Mr. Noe said his proposal was prompted by a section in the ruling that states the General Assembly will monitor schools to ensure they are operated "with no waste, no duplication, no mismanagement, and with no political influence."
"One method to diminish the political influence is to have appointed school boards," Mr. Noe said.
Under his plan, local committees composed of community leaders would solicit applications from citizens interested in serving on the local councils.
Then, the selection committees would make recommendations to the appointing authority of the General Assembly.
Mr. Noe has proposed that local superintendents be appointed either by the state or by the councils working from a register of qualified candidates who had been screened and approved by a state-level search committee.
Similarly, some legislators have proposed that the state superintendent's position be made an appointive, rather than an elective, position.
To do that, voters would have to approve a constitutional amendment--something they have rejected five times this century, most recently in 1986.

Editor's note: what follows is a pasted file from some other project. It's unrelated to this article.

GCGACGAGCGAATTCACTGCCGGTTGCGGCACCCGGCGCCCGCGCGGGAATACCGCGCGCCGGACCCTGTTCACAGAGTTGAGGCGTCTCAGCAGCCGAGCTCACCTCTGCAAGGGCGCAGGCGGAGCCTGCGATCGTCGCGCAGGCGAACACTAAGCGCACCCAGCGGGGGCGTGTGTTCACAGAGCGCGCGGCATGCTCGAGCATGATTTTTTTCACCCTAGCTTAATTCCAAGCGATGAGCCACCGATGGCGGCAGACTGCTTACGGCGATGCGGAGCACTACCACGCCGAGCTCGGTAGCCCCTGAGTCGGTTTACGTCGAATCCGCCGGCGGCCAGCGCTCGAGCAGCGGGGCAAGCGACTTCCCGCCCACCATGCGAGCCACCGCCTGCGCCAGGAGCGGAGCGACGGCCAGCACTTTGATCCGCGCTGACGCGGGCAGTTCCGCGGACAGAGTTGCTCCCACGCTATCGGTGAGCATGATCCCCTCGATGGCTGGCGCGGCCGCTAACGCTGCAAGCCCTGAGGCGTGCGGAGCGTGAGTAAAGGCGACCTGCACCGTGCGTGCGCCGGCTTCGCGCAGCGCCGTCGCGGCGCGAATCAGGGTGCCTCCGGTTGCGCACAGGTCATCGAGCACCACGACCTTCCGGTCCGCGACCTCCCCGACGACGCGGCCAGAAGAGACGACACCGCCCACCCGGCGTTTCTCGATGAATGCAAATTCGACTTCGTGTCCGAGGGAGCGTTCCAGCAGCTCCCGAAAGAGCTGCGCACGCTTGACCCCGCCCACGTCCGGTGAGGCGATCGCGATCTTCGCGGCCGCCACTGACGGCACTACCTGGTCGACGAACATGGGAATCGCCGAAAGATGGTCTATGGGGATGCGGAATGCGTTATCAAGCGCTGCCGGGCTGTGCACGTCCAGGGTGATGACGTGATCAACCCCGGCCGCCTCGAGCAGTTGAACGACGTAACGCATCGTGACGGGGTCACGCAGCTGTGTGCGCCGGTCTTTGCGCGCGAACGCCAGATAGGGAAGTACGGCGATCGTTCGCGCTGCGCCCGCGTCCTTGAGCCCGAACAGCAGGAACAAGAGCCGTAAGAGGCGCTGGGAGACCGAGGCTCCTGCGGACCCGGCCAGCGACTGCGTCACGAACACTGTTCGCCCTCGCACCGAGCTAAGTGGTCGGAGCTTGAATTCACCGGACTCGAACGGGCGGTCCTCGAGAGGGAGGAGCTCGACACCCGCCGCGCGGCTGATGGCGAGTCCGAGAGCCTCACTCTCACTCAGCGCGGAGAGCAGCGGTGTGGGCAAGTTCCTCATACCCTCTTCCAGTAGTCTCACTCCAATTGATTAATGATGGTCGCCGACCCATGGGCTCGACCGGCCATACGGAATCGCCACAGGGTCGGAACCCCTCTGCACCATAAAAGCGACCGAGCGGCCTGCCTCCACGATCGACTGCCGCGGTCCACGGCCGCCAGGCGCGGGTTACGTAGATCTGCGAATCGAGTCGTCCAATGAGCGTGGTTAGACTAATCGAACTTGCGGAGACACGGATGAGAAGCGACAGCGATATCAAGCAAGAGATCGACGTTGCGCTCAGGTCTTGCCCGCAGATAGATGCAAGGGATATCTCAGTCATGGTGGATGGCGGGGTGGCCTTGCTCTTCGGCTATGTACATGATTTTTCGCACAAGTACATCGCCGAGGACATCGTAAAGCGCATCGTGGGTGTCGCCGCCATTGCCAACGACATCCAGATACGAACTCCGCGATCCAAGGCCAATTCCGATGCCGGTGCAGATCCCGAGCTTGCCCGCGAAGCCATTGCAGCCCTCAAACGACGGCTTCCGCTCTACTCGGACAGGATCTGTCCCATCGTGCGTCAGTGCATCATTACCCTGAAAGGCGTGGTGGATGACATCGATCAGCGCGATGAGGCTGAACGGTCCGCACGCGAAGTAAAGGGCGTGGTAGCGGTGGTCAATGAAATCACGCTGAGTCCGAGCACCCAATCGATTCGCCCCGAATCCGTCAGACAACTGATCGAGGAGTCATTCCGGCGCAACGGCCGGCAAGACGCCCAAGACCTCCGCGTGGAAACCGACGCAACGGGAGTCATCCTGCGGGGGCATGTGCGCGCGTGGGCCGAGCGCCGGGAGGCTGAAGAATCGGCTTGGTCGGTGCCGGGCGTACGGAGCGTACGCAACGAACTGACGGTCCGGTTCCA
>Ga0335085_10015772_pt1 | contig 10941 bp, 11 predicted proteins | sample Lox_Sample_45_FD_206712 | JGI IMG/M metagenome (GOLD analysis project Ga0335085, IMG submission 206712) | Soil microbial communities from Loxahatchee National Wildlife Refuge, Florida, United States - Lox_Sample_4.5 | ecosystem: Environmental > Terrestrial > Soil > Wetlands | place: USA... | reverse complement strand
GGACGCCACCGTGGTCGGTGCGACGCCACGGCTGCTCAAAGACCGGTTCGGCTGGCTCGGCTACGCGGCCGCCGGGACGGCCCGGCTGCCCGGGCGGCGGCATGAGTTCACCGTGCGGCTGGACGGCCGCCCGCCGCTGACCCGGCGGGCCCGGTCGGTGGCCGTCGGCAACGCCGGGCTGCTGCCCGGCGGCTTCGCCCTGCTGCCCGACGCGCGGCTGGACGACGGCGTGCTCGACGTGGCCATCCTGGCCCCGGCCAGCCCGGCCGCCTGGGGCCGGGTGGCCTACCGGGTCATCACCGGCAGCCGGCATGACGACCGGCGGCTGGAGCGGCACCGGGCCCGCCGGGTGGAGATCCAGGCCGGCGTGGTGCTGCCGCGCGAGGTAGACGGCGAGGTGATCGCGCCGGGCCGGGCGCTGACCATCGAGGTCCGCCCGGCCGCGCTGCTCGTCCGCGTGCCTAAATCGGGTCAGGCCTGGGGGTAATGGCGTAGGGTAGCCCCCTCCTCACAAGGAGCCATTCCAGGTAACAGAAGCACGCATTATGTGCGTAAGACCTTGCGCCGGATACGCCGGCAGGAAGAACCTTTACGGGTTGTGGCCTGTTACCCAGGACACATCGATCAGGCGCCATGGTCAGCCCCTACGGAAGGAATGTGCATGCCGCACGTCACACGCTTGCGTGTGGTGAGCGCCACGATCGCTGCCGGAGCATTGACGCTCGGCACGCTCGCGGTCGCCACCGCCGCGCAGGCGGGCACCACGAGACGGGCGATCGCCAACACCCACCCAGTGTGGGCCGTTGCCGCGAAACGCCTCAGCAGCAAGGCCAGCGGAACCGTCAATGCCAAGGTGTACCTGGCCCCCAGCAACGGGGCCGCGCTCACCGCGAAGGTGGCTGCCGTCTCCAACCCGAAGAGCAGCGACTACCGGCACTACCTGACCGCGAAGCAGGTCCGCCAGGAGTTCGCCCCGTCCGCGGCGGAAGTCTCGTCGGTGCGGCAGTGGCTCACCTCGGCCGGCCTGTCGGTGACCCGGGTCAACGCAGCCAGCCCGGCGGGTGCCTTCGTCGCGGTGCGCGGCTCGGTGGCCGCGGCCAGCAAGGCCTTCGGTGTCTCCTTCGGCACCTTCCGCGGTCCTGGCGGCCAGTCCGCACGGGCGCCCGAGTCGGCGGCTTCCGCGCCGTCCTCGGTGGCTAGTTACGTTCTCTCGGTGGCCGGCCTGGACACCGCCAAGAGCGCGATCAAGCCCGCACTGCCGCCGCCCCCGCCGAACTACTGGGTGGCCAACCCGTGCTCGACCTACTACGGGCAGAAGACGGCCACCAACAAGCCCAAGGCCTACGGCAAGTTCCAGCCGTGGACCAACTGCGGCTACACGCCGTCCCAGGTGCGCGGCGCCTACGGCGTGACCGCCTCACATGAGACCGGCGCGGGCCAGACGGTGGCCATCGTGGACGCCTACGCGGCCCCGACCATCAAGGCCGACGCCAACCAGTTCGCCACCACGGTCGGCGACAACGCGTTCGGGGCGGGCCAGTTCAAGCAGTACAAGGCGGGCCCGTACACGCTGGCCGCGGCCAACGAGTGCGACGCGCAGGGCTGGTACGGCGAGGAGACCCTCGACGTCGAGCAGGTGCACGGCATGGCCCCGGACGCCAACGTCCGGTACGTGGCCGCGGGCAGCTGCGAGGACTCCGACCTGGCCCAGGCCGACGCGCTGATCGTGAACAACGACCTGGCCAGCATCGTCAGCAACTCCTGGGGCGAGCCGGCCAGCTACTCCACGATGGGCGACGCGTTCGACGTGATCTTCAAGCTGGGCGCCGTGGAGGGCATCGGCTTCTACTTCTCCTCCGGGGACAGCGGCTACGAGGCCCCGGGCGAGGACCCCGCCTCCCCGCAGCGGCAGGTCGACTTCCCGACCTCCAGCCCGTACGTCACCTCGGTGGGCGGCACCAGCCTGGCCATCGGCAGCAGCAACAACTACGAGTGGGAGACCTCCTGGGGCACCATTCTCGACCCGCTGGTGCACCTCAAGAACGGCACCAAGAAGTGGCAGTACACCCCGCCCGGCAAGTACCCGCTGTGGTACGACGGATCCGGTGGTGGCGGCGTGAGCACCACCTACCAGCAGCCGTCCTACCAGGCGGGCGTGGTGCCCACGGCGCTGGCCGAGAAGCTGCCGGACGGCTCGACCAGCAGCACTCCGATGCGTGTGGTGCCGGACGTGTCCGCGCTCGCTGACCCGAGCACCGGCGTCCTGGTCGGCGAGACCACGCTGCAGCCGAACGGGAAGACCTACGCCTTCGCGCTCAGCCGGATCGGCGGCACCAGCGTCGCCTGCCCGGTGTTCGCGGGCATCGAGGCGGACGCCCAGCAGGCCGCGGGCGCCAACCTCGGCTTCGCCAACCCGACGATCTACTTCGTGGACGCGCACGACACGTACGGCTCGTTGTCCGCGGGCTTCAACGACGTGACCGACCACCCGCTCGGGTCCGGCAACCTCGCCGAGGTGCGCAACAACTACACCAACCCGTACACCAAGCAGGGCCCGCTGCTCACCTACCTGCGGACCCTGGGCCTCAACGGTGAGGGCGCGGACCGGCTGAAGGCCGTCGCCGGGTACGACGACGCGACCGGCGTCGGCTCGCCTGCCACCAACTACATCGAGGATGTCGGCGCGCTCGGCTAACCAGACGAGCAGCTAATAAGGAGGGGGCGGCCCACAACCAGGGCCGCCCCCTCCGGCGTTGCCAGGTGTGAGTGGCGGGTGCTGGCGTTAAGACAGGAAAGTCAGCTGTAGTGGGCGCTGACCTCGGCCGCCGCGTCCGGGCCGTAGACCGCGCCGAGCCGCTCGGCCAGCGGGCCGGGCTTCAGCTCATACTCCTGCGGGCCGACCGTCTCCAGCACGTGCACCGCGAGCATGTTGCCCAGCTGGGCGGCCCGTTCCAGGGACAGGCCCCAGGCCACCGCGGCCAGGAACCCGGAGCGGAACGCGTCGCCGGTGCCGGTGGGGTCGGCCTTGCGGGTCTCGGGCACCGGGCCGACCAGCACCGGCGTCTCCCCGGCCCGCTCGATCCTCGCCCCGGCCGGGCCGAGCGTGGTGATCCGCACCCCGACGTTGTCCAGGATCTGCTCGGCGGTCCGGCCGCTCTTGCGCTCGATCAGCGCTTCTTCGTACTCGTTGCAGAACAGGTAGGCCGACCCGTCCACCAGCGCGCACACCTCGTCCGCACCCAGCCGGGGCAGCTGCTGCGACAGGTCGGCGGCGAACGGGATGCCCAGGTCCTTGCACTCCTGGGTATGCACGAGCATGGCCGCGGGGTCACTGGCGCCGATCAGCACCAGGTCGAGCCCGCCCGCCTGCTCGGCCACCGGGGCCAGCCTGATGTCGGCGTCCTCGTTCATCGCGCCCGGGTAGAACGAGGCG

Because voter approval has proved elusive, legislators are considering using legislation to gut the responsibilities of the position, leaving little more for the elected superintendent to do other than act as an ombudsman or good-will ambassador.
Legislators aren't the only ones generating ideas for reform.
The Prichard Committee, for example, has suggested that regional school business offices be established to handle purchases, student transportation, and the hiring of all school employees except teachers.
While many of the ideas would shift control to the state, other proposals are advocating a seemingly contradictory view--the establishment of a system that relies on school-based management.